U.S. Treasury Undersecretary Beryl W. Sprinkel today accused Japan of failing to live up to commitments to open its vast capital markets to the outside world and encourage use of the yen in international trade.
In a press conference here, Sprinkel spoke of "very troublesome signs" of violations of the spirit and letter of an agreement toward liberalization that Japan and the U.S. signed in May.
"Extensive Ministry of Finance rules and regulations will inhibit the free play of market forces" in capital markets, Sprinkel said. "We also see excessive protection of Japanese financial firms from direct competition by non-Japanese firms."
After two days of talks on progress in implementing the agreement, Sprinkel said he found "a general reluctance to allow competition to flourish in a range of areas."
Vice Minister of Finance Tomomitsu Oba, who appeared with Sprinkel at the press conference, did not respond directly to Sprinkel's charges. But he said the two countries have differences on some issues and the United States should not expect to get its way on all of them.
Sprinkel's words were the strongest from a senior U.S. official in recent months, as the two countries observed an unofficial truce in their disputes during reelection campaigns by President Reagan and Prime Minister Yasuhiro Nakasone.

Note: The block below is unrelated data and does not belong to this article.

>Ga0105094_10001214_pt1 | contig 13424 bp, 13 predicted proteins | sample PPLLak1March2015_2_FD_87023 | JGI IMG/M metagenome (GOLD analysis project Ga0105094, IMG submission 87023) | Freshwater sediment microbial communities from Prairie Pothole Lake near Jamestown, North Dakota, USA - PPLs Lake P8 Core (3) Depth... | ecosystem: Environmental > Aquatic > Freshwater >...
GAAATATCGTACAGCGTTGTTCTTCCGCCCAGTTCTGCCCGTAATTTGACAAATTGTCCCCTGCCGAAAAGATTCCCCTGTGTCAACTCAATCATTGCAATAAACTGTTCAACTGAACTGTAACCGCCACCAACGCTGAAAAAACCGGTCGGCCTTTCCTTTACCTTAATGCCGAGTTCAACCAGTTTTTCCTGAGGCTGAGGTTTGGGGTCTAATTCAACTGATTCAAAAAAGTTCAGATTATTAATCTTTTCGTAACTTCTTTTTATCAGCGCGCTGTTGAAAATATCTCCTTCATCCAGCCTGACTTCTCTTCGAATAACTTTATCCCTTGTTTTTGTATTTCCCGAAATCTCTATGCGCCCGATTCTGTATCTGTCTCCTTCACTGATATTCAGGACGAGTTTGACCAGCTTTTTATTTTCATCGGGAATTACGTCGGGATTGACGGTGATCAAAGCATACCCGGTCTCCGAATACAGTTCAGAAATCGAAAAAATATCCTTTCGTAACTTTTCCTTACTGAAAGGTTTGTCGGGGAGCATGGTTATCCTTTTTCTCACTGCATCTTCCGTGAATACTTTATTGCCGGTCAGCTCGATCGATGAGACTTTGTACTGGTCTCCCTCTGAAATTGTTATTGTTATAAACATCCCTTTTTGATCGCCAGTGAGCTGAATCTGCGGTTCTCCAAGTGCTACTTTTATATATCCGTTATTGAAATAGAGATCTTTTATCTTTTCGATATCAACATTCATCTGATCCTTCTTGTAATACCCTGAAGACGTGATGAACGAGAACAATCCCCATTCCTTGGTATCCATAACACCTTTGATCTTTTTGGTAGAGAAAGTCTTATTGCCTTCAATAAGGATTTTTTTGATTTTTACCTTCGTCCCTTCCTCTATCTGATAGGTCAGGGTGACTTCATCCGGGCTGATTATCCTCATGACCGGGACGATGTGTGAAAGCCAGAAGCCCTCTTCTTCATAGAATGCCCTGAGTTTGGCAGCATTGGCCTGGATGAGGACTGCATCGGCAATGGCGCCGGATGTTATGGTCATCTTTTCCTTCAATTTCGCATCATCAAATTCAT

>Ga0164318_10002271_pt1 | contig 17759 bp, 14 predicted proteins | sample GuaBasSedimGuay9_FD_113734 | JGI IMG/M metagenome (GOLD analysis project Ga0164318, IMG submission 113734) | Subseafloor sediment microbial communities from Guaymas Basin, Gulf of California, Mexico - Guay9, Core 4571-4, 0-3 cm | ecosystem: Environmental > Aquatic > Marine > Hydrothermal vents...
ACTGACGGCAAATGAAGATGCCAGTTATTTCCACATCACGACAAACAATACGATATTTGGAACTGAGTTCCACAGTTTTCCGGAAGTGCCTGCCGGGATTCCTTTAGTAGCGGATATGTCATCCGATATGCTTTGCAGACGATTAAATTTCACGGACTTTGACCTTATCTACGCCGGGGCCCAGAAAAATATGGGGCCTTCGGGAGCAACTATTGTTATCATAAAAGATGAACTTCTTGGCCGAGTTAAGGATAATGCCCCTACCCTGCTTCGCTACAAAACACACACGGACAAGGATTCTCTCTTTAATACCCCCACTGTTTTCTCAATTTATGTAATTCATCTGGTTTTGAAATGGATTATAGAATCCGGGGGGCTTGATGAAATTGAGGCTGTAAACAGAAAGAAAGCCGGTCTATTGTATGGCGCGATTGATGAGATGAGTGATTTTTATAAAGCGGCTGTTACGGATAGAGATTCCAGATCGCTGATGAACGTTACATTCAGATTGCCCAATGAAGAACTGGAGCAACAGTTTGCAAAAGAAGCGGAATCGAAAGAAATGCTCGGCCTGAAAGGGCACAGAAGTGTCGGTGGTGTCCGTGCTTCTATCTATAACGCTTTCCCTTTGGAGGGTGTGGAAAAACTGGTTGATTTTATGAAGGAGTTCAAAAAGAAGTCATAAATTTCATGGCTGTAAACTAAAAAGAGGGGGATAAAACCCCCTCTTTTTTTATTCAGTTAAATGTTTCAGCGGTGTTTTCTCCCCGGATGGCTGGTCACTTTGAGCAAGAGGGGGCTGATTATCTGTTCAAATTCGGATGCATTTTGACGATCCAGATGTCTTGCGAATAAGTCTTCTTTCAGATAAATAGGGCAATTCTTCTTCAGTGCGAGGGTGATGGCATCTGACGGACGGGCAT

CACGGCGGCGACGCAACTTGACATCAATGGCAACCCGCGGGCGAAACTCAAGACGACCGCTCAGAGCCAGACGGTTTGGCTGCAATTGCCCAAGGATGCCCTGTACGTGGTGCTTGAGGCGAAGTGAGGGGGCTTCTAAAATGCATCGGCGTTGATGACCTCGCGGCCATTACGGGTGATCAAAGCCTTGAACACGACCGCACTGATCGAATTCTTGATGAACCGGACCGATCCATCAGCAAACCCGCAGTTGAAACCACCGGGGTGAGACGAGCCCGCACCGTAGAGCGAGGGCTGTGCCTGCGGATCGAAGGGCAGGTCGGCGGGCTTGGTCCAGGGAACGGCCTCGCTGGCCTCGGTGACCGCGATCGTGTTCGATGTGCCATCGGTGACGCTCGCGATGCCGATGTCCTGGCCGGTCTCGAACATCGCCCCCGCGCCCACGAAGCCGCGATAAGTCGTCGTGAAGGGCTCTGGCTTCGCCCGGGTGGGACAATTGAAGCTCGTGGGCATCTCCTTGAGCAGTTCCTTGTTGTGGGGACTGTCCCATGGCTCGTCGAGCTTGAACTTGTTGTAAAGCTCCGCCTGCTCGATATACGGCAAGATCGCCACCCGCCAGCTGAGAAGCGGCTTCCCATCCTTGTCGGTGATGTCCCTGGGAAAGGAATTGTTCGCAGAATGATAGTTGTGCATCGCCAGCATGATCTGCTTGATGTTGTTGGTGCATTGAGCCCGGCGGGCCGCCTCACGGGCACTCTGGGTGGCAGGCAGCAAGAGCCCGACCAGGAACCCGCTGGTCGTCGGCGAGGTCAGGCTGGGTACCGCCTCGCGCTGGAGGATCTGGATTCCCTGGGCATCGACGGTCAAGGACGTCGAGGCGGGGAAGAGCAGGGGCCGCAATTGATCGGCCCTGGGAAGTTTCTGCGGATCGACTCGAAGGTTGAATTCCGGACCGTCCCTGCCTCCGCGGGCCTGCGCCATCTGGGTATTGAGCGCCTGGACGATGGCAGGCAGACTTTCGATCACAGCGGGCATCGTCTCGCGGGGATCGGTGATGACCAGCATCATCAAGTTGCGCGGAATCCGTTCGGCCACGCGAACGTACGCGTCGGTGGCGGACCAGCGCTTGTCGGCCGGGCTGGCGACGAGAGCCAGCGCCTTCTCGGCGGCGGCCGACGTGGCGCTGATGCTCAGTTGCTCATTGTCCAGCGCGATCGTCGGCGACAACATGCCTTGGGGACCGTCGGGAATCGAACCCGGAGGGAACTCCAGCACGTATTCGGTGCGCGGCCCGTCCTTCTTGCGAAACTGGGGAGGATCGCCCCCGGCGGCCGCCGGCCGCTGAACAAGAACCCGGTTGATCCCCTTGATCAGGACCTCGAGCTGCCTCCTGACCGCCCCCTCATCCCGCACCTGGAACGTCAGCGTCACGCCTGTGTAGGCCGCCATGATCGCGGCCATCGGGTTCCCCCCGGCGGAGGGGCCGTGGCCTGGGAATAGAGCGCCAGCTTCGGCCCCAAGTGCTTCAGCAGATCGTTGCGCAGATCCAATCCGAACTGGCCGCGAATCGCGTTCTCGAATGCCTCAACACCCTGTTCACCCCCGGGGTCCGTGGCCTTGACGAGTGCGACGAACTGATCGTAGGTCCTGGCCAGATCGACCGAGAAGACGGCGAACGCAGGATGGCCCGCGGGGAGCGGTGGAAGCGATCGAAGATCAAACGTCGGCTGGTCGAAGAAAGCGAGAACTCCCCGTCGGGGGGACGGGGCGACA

They followed public expressions of concern by Japanese business executives and government officials that the Reagan administration may begin new efforts to pressure Japan to open its markets and restrict exports. These concerns arise from Japan's growing surplus in its trade with the United States, expected to reach $30 billion this year.
The United States wants its banks and companies to have access to Japan's capital markets, where low interest rates prevail. It also wants the yen to be used more in international trade, on the assumption that that would take upward pressure off the dollar and improve the balance of trade between the two countries.
The May agreement was another step in the deregulation Japan has implemented in its financial system in recent years. It was both in response to foreign pressure and some sentiment within Japan that banks had outgrown the tight controls imposed after World War II.
The May accord provides that foreign institutions will be allowed into trust banking and management of pension funds, now worth more than $60 billion. However, the Japanese argue that since only eight Japanese banks take part in this business, foreign participants should be held to that number. Sprinkel said there should be no limit.
Sprinkel also said a bankers acceptance market under development should have both yen- and dollar-denominated instruments and be open to securities houses.